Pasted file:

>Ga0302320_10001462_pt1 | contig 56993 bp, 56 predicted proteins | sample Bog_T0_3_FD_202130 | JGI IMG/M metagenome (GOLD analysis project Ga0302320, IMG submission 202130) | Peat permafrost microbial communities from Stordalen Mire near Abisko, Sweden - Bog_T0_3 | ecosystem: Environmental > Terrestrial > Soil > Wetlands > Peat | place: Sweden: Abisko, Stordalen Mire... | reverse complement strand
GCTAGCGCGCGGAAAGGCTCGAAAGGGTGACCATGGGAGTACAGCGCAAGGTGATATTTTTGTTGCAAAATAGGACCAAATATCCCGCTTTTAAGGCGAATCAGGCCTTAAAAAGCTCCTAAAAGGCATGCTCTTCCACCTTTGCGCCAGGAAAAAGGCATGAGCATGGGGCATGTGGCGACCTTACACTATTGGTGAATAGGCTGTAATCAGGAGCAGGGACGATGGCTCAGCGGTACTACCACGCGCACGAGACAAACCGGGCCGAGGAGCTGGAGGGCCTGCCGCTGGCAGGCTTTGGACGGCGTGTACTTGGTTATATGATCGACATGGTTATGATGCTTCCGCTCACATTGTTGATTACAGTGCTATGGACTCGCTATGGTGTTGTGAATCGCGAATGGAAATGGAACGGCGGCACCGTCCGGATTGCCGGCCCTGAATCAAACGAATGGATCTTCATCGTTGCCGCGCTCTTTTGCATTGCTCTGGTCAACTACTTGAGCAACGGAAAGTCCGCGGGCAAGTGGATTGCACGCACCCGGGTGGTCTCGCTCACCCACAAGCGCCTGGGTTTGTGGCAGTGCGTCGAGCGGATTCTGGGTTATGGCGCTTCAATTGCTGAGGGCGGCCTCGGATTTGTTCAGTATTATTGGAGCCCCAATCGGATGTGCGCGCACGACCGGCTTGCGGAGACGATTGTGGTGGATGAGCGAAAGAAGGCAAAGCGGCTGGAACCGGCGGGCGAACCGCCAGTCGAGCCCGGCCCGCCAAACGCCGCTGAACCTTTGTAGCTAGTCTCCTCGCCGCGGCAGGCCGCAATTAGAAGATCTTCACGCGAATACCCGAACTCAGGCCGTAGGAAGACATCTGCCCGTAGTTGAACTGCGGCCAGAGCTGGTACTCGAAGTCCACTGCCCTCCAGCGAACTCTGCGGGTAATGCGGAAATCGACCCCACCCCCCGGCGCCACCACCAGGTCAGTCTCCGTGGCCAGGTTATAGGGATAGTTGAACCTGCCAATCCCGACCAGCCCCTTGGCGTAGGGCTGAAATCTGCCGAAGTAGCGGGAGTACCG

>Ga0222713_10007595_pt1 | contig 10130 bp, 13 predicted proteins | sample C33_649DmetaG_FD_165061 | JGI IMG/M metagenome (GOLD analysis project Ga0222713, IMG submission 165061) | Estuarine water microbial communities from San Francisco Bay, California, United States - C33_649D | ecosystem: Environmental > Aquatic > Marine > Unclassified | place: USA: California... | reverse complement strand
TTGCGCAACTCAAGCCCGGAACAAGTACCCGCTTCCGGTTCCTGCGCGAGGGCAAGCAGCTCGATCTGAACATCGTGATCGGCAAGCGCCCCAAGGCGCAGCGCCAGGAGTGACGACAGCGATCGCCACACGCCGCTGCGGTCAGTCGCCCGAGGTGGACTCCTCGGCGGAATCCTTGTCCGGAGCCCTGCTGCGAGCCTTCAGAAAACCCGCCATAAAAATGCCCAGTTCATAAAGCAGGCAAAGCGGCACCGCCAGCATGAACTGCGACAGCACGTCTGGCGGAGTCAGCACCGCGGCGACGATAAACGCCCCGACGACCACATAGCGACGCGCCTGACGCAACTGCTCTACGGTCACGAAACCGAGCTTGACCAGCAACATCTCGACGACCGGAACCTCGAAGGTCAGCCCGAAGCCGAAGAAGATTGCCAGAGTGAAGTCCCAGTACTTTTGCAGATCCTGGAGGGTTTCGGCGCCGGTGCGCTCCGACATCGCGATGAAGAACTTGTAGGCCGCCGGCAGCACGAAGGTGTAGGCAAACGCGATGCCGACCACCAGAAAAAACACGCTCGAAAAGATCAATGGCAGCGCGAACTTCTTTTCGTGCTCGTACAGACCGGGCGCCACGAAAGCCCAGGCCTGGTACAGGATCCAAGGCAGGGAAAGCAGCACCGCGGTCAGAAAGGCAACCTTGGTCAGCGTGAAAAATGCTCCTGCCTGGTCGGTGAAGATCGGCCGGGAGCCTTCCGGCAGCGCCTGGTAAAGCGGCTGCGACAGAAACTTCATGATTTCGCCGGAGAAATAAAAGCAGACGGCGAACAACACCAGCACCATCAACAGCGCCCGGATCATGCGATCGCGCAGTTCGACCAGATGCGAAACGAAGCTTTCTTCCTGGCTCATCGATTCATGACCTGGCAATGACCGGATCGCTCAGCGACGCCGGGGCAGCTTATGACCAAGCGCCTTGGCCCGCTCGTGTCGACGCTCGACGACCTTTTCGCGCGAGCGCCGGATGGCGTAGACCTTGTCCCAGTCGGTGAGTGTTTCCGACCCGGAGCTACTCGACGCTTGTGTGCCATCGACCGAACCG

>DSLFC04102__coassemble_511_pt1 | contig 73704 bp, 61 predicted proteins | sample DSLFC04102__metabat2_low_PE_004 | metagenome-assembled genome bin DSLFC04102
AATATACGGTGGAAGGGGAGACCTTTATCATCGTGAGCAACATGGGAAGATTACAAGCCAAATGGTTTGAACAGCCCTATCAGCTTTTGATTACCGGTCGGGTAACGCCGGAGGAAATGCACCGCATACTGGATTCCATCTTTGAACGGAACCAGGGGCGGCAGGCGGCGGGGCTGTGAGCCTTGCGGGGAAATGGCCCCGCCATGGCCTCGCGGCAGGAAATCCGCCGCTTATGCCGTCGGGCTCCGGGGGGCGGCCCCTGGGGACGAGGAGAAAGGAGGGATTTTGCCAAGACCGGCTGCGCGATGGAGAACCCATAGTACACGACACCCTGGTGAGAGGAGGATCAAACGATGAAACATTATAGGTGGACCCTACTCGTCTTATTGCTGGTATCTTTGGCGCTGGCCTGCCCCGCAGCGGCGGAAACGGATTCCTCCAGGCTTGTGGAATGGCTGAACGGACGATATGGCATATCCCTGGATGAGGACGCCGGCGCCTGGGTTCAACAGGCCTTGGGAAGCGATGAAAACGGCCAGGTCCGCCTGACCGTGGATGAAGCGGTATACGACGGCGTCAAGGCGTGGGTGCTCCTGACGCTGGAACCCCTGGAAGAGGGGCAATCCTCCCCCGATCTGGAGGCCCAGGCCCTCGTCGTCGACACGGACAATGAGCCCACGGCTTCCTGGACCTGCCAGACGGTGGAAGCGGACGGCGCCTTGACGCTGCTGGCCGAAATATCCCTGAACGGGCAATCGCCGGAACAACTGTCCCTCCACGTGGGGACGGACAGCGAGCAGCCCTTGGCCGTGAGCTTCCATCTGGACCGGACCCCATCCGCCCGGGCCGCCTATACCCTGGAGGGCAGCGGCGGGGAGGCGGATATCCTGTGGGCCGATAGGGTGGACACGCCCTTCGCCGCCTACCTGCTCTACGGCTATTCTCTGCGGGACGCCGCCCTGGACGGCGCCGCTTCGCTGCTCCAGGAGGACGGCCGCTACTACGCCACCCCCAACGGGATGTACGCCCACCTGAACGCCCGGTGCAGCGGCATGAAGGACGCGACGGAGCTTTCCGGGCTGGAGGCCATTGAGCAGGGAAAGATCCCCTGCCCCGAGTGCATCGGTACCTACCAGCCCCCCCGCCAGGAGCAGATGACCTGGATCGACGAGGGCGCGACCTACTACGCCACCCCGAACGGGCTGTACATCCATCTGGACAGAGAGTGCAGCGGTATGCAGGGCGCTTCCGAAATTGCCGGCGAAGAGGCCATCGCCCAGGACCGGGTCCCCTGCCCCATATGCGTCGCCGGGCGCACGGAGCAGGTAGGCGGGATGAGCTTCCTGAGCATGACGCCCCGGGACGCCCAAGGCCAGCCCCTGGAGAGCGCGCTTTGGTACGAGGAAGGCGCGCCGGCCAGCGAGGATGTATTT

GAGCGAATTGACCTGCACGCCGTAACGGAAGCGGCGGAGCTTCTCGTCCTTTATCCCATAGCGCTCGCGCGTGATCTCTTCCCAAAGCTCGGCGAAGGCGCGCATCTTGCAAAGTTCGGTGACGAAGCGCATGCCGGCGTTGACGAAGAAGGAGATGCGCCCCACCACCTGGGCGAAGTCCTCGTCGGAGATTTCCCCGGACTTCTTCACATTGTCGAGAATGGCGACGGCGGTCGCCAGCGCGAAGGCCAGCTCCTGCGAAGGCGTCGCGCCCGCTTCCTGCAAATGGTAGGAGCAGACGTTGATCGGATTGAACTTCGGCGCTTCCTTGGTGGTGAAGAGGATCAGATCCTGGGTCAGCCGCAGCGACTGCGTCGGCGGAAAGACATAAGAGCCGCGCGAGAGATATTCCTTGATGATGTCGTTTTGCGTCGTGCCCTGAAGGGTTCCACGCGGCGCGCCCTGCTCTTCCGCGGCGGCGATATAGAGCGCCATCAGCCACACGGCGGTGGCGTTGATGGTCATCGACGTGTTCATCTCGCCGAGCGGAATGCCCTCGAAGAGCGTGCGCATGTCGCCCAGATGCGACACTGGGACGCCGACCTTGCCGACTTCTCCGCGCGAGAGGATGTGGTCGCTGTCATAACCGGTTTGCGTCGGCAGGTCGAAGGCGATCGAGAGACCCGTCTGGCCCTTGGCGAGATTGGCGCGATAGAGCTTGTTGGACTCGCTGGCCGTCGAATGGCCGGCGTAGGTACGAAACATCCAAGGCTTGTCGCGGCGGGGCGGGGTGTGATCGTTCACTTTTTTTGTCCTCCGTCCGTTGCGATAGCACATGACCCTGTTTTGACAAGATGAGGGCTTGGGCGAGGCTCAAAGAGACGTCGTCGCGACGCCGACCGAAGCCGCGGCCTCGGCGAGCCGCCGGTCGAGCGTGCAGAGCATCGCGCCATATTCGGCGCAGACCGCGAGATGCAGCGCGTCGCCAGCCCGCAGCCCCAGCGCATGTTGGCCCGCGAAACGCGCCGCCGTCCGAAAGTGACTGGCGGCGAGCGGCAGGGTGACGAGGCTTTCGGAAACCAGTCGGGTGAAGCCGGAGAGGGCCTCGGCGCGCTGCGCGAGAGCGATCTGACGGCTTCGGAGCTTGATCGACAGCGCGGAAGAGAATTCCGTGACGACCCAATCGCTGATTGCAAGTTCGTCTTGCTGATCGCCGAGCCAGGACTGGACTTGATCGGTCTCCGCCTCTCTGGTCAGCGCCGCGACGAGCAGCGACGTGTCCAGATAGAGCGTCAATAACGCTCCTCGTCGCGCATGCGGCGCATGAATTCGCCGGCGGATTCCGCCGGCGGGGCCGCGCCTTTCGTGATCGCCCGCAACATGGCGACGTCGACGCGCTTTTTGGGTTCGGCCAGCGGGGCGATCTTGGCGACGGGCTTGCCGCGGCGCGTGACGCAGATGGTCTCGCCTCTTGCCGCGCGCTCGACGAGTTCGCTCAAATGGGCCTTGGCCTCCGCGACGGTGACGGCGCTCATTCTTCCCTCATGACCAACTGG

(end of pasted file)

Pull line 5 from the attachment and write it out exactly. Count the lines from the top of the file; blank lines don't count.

>DSLFC04102__coassemble_511_pt1 | contig 73704 bp, 61 predicted proteins | sample DSLFC04102__metabat2_low_PE_004 | metagenome-assembled genome bin DSLFC04102